String Theory

Fall, 2010

In this set of lectures Professor Susskind gives an introduction to String Theory, which he describes as a mathematical framework for theories that unify all the forces of nature, including gravity.    In string theory, fundamental objects are no longer point particles; instead they are strings or higher dimensional objects called D-branes.   These objects also require additional ingredients such as extra spatial dimensions.  (Image source: Wikipedia)

Lectures in this Course

  1. 1

    The historical origins of string theory

    In the first lecture of the series Professor Susskind explains the historical origins of string theory.   Hadrons are observed to come in angular momentum sequences where a plot of angular momentum against mass squared is a straight line.  These... [more]
  2. 2

    Mathematics of string motion

    Professor Susskind establishes the mathematical foundation for solving the equations of motion for strings.     Breaking a string into discrete mass points, he substitutes a Fourier series for the position, generating a set of independent solutions... [more]
  3. 3

    The energy spectrum of strings

      This lecture develops an algebraic approach to the energy spectrum of strings.  Raising and lowering operators are associated with the modes of the strings.  The lecture finishes with the basics of string interactions.
  4. 4

    Closed strings and the level matching rule

      This lecture starts with a review of Noether’s theorem, which links continuous symmetries with conserved quantities (charges).   The model of a closed string is developed following the earlier procedure for open strings.   The energy spectrum is... [more]
  5. 5

    Bosonic strings

      Professor Susskind examines the ground state of bosonic strings more closely, returning to the tachyon problem from lecture 3.  The resolution of this problem ends up requiring the introduction of additional dimensions in which the string can... [more]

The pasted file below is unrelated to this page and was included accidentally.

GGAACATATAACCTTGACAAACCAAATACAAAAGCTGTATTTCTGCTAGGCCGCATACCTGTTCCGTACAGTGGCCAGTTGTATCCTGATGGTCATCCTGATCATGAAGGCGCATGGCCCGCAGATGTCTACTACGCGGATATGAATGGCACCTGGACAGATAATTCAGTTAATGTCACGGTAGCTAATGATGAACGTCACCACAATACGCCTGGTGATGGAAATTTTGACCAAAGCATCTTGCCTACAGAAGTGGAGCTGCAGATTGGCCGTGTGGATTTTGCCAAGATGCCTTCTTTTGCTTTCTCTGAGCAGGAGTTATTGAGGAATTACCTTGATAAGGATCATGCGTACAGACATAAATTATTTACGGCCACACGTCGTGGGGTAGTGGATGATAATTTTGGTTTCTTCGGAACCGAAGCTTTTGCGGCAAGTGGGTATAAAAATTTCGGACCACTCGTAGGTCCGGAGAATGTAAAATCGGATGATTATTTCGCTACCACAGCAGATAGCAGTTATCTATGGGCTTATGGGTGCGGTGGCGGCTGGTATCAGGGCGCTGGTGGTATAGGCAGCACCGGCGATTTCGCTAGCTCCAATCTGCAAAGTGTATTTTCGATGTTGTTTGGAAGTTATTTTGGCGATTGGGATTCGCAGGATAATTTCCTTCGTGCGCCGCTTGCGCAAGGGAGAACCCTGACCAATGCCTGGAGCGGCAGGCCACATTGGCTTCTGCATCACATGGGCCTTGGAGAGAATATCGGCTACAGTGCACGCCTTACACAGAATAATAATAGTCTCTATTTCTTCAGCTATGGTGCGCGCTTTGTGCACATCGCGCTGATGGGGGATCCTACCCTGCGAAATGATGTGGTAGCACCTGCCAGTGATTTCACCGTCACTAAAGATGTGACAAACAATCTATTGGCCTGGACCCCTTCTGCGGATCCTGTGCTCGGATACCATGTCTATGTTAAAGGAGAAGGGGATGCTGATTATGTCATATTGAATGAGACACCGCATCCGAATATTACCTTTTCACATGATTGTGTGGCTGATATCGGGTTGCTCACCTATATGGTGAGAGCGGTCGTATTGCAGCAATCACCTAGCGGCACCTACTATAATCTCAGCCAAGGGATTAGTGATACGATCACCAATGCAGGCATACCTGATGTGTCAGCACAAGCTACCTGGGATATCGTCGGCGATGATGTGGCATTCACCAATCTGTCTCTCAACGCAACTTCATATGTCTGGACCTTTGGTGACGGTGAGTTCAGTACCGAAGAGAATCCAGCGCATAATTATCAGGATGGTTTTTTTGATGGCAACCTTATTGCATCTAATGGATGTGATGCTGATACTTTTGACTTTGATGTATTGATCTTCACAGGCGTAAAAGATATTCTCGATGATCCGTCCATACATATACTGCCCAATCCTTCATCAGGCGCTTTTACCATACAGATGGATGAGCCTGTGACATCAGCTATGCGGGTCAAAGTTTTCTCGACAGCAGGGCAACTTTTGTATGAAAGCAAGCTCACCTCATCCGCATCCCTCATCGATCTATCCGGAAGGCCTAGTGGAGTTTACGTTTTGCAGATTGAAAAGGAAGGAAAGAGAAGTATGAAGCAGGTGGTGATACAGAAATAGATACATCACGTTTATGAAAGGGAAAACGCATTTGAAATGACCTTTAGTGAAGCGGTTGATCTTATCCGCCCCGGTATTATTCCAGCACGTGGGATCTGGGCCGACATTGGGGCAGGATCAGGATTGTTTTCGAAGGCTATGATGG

6. 6

    Strings with spin

      Spin is introduced in the mass points that strings are built from, creating strings that behave like bosons and fermions.   Then Professor Susskind examines the scattering characteristics of strings and shows that the Veneziano amplitude from... [more]
  7. 7

    Fermionic strings and path integrals

    Fermionic strings with Fermionic mass points are introduced.   Now there are both spacelike oscillations as well as spin oscillations.    The notion of a world sheet, traced out by a string over time, is introduced.   Path integrals are defined with... [more]
  8. 8

    Conformal mapping and string scattering

      Professor Susskind develops the concept of conformal mapping, which can be used to dramatically simplify the solution of the 2 dimensional Laplace equation encountered in Lecture 7.   In this case the 2 dimensions correspond to the world sheet... [more]
  9. 9

    Strings in compact dimensions

    This lecture explores the consequences of string excitations in compact dimensions.  Compact dimensions lead to quantized momentum and also to quantized energy levels due to stretching around the compact dimensions.  The duality of the momentum and... [more]
  10. 10

    T-duality, D-branes and modeling field theories

    Professor Susskind explains the behavior of open and closed strings in periodic dimensions.   The endpoints of open strings are seen to be stuck on surfaces known as D-branes.   The behavior of these open strings can model more traditional field... [more]
  11. 11

    String theory wrapup

    Professor Susskind starts with the philosophy of reductionism, where complex objects are broken down in to larger numbers of smaller objects with more fundamental rules of behavior.   While this philosophy has served physics well,  Professor... [more]